Published on BBCnews, by Joshua Mmali, 22 December 2009.
An attempt to punish “aggravated homosexuality” in Uganda with the death penalty has caused outrage across the world – and revealed a huge divide in Ugandan society.
“Even my friends who are not gay are now scared because they think if this bill is passed, they’ll be targeted,” says Julian Pepe, an openly gay Ugandan who campaigns for homosexual rights.
“I feel scared. I feel I am in danger. I’ve tried to put a few security measures in place and I am constantly watching over my shoulder.”
Gay people in Uganda can already be jailed for 14 years for engaging in homosexual acts. The new bill wants to raise that to life imprisonment, even though no-one has ever been convicted of homosexual acts in Uganda …
… Spiritual values:
So far there has been relative silence on the proposals from Mr Bahati’s boss, President Yoweri Museveni.
He has previously condemned homosexuals but now he is under pressure from international donors, who contribute a large portion of Uganda’s budget.
Among those most strongly opposing the bill is Sweden, which has said it would withdraw the $50m (£31m) of aid it gives to Uganda each year if the measures become law.
At the Commonwealth meeting in November several Western leaders are reported to have urged President Museveni to consider the dangers the proposals could pose to Uganda’s rights record.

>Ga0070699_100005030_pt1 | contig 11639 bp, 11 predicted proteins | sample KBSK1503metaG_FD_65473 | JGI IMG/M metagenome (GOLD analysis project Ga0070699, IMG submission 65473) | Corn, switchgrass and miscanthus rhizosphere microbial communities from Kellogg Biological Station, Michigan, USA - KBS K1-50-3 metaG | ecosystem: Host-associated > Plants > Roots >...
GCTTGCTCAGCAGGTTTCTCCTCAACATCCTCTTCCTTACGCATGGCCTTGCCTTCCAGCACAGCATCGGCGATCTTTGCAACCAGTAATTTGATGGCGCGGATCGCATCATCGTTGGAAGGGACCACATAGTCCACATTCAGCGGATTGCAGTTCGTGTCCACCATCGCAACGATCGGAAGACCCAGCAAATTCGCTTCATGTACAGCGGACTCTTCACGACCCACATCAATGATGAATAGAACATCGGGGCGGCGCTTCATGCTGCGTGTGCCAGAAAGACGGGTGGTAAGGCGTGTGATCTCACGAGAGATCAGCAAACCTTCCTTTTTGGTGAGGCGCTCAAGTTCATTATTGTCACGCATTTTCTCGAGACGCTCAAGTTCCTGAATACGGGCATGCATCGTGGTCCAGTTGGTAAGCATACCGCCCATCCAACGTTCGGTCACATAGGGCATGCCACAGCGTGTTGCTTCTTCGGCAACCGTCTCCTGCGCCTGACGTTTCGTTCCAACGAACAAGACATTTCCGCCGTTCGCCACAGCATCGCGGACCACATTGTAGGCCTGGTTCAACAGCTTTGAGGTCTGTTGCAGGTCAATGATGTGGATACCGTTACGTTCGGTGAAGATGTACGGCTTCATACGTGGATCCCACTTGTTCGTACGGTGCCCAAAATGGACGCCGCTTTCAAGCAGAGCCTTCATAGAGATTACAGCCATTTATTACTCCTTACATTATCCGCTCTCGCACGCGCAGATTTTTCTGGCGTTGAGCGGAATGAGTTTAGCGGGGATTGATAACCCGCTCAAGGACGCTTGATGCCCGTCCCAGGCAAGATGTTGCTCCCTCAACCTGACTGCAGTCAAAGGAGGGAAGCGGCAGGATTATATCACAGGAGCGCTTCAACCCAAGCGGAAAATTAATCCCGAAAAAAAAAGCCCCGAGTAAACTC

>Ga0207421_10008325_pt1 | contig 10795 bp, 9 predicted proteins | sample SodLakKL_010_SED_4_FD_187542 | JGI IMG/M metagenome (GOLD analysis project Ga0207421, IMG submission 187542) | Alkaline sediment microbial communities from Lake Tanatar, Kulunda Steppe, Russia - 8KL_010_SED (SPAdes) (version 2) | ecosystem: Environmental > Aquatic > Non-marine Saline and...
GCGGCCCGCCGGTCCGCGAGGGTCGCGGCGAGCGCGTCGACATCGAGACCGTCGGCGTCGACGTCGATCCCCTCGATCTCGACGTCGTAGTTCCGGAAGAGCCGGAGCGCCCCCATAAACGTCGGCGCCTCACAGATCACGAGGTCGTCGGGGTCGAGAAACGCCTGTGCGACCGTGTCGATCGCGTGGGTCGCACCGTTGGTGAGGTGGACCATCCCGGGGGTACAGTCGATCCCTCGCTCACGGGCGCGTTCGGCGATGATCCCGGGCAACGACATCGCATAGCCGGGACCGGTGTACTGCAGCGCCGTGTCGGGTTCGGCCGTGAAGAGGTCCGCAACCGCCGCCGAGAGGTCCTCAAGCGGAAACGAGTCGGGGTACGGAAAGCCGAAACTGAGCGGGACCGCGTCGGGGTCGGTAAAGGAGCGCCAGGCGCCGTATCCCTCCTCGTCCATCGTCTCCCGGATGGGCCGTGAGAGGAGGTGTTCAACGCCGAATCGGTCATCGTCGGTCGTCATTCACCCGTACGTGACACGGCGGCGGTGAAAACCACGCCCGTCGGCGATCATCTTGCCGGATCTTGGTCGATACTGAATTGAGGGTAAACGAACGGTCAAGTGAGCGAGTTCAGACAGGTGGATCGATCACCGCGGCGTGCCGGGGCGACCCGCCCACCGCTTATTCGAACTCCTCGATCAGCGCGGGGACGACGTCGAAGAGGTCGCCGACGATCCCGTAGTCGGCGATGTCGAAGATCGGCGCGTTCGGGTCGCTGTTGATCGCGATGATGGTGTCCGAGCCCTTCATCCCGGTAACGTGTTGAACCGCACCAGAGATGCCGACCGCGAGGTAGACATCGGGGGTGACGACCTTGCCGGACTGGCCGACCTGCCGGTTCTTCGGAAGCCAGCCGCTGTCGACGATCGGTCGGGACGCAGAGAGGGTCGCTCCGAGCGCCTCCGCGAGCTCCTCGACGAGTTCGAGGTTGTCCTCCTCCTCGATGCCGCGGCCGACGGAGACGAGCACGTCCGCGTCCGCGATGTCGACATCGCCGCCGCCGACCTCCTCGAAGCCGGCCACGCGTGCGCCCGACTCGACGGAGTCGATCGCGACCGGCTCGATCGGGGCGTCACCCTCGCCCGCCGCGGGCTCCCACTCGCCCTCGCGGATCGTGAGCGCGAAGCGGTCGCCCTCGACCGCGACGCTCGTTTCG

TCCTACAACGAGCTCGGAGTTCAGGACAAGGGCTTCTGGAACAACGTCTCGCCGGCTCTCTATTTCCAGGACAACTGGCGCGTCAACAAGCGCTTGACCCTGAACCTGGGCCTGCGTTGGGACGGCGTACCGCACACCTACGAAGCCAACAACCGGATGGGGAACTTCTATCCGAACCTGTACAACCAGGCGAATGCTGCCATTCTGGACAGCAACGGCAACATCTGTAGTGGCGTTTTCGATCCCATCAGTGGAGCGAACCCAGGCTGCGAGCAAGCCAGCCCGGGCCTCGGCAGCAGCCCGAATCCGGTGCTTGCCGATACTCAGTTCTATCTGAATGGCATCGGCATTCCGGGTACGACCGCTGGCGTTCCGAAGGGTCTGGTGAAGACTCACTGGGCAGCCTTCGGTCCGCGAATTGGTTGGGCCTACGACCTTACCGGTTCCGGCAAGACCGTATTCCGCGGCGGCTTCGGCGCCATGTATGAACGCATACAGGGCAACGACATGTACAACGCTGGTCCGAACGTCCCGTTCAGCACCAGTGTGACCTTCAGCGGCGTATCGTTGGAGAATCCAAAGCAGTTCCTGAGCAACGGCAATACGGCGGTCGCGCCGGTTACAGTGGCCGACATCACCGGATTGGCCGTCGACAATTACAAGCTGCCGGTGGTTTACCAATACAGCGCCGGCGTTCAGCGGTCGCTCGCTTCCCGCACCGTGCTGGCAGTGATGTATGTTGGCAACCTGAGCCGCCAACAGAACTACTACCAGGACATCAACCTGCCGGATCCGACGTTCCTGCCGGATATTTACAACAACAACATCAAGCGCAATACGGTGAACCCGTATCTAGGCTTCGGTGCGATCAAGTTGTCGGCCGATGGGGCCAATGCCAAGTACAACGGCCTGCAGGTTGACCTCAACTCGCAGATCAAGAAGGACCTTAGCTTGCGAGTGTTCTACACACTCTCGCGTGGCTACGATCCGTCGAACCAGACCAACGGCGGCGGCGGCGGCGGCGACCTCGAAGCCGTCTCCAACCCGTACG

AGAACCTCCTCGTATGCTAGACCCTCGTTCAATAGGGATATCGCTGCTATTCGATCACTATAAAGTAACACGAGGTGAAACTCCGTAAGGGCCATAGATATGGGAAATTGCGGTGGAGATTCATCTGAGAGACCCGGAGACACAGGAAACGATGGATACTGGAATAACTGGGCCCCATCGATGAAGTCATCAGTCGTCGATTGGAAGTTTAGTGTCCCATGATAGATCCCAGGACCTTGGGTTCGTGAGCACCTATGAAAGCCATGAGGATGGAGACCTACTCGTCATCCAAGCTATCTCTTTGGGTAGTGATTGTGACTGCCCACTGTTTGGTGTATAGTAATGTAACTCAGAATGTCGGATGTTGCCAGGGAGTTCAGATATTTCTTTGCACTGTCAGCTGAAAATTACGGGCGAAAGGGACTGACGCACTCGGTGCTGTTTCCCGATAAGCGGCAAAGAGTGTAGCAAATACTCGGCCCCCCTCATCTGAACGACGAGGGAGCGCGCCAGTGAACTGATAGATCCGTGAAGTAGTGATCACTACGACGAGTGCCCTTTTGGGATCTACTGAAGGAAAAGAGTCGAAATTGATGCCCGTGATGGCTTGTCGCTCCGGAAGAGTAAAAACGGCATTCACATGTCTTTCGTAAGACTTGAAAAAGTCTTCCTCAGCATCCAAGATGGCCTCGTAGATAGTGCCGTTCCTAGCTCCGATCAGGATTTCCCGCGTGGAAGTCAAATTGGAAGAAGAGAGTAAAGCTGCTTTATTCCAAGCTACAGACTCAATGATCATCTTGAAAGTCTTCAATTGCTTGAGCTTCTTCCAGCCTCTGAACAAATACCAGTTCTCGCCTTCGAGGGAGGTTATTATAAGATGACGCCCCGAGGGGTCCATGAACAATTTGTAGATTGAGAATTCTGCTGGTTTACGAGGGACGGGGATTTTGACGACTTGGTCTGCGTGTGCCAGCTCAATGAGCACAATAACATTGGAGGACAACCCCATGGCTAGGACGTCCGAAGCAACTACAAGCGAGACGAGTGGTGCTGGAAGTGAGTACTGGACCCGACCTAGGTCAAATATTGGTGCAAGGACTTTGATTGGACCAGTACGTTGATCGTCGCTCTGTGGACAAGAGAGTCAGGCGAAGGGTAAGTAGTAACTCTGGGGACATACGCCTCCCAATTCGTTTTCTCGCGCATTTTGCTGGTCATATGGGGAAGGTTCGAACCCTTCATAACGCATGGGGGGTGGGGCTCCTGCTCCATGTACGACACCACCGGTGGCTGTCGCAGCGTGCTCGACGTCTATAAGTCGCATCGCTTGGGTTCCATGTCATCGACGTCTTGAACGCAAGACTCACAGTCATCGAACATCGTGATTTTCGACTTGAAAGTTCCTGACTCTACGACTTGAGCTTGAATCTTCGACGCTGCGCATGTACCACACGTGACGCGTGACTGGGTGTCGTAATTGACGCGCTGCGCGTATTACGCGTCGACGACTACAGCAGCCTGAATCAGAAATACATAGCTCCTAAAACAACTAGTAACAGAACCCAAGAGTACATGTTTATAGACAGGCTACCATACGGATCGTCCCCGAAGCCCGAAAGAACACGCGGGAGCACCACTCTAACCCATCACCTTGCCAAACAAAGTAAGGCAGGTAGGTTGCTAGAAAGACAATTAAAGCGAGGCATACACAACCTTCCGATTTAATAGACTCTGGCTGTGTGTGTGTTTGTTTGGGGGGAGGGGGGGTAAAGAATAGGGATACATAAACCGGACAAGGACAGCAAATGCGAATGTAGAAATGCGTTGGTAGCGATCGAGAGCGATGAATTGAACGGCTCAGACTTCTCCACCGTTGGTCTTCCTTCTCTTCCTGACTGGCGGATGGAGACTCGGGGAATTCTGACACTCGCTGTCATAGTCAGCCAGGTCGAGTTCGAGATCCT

But his Ethics and Integrity Minister James Nsaba Buturo has stated repeatedly that Uganda will never embrace homosexuality or even acknowledge it as a human rights issue.
And the bill seems to have other backers in high places too – the country’s religious leaders have given their support to the proposals.
All members of the Inter-religious Council of Uganda (IRC) have recommended that the government should cut diplomatic ties with countries that want Uganda to accept homosexuality.
The council’s Joshua Kitakule says Western countries “should respect our spiritual values – they shouldn’t interfere”.
But anger about the bill has not been limited to Western nations.
Seventeen rights groups – local and international – issued a statement condemning the bill as soon as it was put before parliament.
“This bill is a blow to democracy in Uganda,” says David Kato of lobby group Sexual Minorities Uganda.
“It goes against the inclusive spirit necessary for our economic as well as political development. Its spirit is profoundly undemocratic and un-African.”
Kate Sheill, Amnesty International’s expert on sexual rights, says some of the bill’s provisions are illegal.
“They criminalise a sector of society for being who they are, when what the government should be doing instead is protecting them from discrimination and abuse,” she says.
‘Foreign behaviour’ … (full long text).